By Lauren Young
For most folks living The Sweat Life, hopping on a bike and getting their heart pumping is a healthy escape from their busy lives; for me, it is much more than that. More than being an invigorating workout, it is about the gift of life I am lucky to receive with each passing beat.
I was born with hypertrophic cardiomyopathy, a condition where the walls of my heart were too large to properly function. I underwent open-heart surgery at age 13, and remained stable for many years afterward.
Though my heart prevented me from doing vigorous cardio, I remained very active. I worked out with a trainer, skied, and played tennis, but I could never run a mile and walking up hills was a frequent challenge (especially when I lived in San Francisco). My husband once had to carry me on his back through the end of a hike in Patagonia! Despite my limitations, my condition never precluded me from living a fulfilling life full of travel, education, family, friends, and work. I did not consider myself sick.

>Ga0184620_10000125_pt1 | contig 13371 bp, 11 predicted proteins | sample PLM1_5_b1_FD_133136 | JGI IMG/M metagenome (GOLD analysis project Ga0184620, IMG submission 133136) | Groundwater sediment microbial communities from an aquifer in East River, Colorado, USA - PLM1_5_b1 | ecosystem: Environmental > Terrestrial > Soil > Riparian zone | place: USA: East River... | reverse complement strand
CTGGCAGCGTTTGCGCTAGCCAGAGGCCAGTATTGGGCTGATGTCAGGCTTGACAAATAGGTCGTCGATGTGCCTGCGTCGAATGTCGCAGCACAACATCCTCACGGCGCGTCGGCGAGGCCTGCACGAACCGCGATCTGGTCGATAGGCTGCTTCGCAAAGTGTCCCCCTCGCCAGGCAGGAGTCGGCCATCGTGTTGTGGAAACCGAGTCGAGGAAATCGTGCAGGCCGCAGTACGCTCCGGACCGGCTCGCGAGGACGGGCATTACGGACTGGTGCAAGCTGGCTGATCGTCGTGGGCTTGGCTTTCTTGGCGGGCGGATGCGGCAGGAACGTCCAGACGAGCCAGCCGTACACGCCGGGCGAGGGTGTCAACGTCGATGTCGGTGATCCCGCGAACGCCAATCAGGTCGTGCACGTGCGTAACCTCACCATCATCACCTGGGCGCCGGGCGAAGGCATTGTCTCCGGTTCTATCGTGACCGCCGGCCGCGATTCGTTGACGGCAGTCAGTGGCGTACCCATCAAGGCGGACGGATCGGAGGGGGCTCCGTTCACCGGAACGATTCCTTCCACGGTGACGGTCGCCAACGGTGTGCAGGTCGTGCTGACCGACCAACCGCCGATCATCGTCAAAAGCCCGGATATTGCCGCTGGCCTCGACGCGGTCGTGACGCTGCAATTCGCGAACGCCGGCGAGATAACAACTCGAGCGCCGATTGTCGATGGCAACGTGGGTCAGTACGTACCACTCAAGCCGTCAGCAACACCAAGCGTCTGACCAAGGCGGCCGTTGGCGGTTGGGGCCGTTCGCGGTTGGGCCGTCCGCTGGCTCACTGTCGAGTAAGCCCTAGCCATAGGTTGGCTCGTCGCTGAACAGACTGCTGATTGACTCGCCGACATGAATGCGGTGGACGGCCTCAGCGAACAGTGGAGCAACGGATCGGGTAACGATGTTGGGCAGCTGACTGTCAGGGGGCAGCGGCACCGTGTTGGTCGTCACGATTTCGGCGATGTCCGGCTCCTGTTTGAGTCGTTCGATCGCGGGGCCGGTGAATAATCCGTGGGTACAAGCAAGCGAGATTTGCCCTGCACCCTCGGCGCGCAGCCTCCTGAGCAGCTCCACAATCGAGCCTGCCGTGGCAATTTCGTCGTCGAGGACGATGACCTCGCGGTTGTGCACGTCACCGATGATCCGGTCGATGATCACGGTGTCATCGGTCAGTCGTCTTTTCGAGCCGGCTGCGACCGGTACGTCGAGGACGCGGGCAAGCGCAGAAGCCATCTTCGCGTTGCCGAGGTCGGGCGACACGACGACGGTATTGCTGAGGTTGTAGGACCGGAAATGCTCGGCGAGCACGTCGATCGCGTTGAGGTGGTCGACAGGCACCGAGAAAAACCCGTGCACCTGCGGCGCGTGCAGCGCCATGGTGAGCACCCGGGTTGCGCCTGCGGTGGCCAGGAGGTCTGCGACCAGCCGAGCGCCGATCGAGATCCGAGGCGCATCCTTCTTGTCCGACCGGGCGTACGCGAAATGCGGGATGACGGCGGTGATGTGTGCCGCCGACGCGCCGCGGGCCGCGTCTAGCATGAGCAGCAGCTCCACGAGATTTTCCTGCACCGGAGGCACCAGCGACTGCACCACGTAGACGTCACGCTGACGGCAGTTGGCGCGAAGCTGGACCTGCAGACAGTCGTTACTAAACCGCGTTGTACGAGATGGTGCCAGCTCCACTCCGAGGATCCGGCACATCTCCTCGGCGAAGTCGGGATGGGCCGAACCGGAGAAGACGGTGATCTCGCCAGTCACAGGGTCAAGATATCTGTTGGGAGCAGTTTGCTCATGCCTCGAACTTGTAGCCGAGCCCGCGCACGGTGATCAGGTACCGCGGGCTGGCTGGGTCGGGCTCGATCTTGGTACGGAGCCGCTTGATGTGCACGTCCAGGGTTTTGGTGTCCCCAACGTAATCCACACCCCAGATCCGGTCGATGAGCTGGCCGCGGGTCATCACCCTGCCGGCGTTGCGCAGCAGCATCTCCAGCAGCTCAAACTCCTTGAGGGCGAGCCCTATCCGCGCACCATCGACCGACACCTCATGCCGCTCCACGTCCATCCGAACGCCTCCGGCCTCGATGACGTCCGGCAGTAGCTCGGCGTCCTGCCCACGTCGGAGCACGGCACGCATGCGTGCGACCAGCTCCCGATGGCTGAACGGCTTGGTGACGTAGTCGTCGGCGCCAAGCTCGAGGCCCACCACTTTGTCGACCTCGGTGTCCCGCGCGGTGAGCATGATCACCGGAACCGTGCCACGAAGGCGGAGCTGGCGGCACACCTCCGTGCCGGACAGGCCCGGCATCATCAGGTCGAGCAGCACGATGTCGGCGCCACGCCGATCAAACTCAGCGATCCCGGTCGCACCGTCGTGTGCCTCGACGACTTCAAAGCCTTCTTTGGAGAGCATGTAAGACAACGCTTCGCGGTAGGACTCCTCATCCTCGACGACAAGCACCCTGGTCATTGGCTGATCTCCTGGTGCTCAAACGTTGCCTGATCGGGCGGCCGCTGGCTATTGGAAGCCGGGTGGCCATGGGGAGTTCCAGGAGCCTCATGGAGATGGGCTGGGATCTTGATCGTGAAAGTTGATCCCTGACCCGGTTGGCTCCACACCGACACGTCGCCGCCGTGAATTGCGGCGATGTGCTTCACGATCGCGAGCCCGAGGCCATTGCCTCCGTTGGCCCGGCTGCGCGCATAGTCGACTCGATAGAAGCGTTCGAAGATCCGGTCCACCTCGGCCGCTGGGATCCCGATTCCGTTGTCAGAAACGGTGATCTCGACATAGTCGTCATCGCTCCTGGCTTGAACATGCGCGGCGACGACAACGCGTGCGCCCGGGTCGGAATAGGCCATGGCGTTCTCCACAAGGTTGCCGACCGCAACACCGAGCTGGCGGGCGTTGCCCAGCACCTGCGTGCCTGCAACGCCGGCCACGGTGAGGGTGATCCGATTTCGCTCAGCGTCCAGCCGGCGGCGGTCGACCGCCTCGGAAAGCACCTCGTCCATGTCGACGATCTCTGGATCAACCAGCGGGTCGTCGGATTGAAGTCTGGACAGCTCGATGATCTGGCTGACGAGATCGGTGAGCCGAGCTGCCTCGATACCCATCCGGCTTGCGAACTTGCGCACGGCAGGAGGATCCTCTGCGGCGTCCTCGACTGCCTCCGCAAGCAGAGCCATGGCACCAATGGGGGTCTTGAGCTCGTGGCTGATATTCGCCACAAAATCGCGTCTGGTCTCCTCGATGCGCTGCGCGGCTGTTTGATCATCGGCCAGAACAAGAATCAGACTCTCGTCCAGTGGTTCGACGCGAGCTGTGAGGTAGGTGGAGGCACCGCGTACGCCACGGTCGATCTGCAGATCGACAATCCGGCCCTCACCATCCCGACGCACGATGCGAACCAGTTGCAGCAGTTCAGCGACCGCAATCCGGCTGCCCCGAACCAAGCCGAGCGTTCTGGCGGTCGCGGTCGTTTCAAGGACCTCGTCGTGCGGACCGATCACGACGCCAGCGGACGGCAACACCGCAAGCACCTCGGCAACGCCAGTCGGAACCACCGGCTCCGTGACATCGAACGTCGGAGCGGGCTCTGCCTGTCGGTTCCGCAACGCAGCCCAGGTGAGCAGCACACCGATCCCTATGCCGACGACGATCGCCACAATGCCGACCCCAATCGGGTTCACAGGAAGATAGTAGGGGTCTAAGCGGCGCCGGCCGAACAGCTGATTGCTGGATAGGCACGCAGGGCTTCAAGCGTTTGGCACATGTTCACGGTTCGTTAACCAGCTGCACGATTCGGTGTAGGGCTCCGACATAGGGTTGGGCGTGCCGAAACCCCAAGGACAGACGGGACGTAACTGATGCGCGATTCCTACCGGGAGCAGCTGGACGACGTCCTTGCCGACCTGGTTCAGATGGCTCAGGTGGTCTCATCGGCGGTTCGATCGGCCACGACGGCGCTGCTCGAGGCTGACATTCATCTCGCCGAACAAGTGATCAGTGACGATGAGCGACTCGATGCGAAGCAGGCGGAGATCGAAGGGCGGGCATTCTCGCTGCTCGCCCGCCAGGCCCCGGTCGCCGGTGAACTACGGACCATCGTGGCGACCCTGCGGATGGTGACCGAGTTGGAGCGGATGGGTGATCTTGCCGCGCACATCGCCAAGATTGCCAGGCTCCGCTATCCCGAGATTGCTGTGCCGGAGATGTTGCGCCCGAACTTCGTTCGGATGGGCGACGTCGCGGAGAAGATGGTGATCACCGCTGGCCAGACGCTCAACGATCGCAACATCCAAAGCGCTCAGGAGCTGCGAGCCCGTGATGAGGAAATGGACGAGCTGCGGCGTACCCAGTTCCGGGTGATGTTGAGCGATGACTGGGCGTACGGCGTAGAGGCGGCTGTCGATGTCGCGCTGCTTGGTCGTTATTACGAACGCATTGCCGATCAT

In 2013, about 9 months after getting married, I completely crashed. Within a few weeks of ending up in the hospital with a bout of heart failure, it became clear to my cardiologists that I was in immediate need of a heart transplant. Being told you need a new heart is always a daunting prognosis, and I was so sick, I was put near the top of the waitlist.
It is very difficult to estimate how long one might wait on a list — for many the wait is very long, and for too many, the wait is deadly.
New York has one of the lowest organ donation registration rates in the United States. My doctors predicted that I would need to wait several months for a heart in New York City. I was fortunate to be able to uproot our lives and travel cross-country, to be treated at Cedars Sinai in Los Angeles, where wait times were much lower.
My husband, Ward, and I landed in California on July 9th, checked into the hospital on the 10th, and officially registered for the transplant recipient list on July 12th. Then as I was going to bed on the 13th, my nurse came in and told me that a healthy heart was available from a 35-year old woman in Southern California. I was incredibly lucky to receive a heart so quickly. To this day, my doctors are not sure I had the ability to wait much longer.